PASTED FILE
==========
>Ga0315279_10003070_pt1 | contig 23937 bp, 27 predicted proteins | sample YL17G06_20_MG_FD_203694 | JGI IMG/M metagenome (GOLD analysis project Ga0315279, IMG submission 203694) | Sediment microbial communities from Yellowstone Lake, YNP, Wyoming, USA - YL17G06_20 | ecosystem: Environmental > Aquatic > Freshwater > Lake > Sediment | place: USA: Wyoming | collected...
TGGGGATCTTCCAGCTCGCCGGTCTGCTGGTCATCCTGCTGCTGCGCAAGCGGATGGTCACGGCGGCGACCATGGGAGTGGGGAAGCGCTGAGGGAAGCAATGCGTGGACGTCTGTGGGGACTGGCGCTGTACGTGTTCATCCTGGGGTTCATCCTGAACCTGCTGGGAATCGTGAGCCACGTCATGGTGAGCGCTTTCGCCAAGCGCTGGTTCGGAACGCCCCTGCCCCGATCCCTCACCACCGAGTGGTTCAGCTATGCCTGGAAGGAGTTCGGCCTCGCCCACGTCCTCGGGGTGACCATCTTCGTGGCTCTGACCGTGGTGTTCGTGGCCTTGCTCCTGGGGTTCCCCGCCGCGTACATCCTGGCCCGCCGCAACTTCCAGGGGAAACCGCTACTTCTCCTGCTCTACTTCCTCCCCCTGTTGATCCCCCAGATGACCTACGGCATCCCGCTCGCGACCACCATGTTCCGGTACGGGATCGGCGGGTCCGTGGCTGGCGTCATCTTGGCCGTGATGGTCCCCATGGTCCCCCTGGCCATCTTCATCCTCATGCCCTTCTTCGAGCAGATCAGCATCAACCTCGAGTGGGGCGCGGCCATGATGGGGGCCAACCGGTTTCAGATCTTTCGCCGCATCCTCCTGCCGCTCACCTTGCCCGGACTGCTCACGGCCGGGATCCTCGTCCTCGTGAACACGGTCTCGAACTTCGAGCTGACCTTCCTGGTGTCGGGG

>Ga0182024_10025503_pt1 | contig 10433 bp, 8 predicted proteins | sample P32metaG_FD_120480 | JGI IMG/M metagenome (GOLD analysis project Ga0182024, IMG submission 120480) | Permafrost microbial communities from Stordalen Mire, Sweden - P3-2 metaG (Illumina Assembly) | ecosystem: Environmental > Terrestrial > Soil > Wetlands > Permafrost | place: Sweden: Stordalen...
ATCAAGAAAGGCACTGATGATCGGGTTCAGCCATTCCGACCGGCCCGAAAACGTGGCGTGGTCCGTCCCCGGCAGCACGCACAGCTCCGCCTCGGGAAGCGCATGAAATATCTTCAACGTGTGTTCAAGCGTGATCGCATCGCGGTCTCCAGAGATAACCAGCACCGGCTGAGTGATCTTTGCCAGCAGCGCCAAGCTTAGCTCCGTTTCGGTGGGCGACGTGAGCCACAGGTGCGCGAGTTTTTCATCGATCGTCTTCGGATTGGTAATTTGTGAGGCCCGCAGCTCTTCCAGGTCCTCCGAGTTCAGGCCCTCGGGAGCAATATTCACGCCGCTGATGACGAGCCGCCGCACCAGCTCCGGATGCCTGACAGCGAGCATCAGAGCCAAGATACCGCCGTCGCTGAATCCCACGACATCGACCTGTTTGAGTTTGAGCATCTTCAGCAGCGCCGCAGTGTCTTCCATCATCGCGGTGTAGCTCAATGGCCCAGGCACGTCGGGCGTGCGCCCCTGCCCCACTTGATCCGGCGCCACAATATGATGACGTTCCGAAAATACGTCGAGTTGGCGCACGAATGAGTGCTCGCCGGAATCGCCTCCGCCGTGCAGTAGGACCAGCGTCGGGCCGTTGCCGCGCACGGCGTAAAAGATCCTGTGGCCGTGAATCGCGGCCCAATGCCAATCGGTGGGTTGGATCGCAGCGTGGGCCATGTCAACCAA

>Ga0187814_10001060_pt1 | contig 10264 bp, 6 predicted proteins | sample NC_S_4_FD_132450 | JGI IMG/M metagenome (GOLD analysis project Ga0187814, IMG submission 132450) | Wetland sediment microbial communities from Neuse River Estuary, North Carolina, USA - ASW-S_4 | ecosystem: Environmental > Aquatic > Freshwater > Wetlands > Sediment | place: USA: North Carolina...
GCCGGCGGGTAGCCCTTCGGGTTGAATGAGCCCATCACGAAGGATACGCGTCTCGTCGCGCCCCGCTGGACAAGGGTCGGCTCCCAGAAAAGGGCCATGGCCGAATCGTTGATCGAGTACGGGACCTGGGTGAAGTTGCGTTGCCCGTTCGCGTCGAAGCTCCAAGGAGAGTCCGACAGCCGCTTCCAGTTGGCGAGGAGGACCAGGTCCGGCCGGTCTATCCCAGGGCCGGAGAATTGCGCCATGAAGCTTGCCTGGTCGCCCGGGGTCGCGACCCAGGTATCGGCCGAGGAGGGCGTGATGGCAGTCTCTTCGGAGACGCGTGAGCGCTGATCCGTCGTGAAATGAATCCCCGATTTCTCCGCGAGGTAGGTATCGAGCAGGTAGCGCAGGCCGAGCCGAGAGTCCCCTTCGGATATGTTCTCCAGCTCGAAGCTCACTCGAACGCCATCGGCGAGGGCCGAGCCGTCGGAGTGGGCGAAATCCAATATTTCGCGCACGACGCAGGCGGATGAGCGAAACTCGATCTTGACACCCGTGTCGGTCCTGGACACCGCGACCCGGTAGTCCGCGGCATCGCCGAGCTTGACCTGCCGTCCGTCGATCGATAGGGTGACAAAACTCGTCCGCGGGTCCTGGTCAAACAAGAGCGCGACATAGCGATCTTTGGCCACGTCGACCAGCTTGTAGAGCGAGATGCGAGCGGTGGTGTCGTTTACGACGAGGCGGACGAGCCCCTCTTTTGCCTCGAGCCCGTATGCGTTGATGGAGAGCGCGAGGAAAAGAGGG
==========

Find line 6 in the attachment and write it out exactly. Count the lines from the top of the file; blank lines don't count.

GCCGGCGGGTAGCCCTTCGGGTTGAATGAGCCCATCACGAAGGATACGCGTCTCGTCGCGCCCCGCTGGACAAGGGTCGGCTCCCAGAAAAGGGCCATGGCCGAATCGTTGATCGAGTACGGGACCTGGGTGAAGTTGCGTTGCCCGTTCGCGTCGAAGCTCCAAGGAGAGTCCGACAGCCGCTTCCAGTTGGCGAGGAGGACCAGGTCCGGCCGGTCTATCCCAGGGCCGGAGAATTGCGCCATGAAGCTTGCCTGGTCGCCCGGGGTCGCGACCCAGGTATCGGCCGAGGAGGGCGTGATGGCAGTCTCTTCGGAGACGCGTGAGCGCTGATCCGTCGTGAAATGAATCCCCGATTTCTCCGCGAGGTAGGTATCGAGCAGGTAGCGCAGGCCGAGCCGAGAGTCCCCTTCGGATATGTTCTCCAGCTCGAAGCTCACTCGAACGCCATCGGCGAGGGCCGAGCCGTCGGAGTGGGCGAAATCCAATATTTCGCGCACGACGCAGGCGGATGAGCGAAACTCGATCTTGACACCCGTGTCGGTCCTGGACACCGCGACCCGGTAGTCCGCGGCATCGCCGAGCTTGACCTGCCGTCCGTCGATCGATAGGGTGACAAAACTCGTCCGCGGGTCCTGGTCAAACAAGAGCGCGACATAGCGATCTTTGGCCACGTCGACCAGCTTGTAGAGCGAGATGCGAGCGGTGGTGTCGTTTACGACGAGGCGGACGAGCCCCTCTTTTGCCTCGAGCCCGTATGCGTTGATGGAGAGCGCGAGGAAAAGAGGG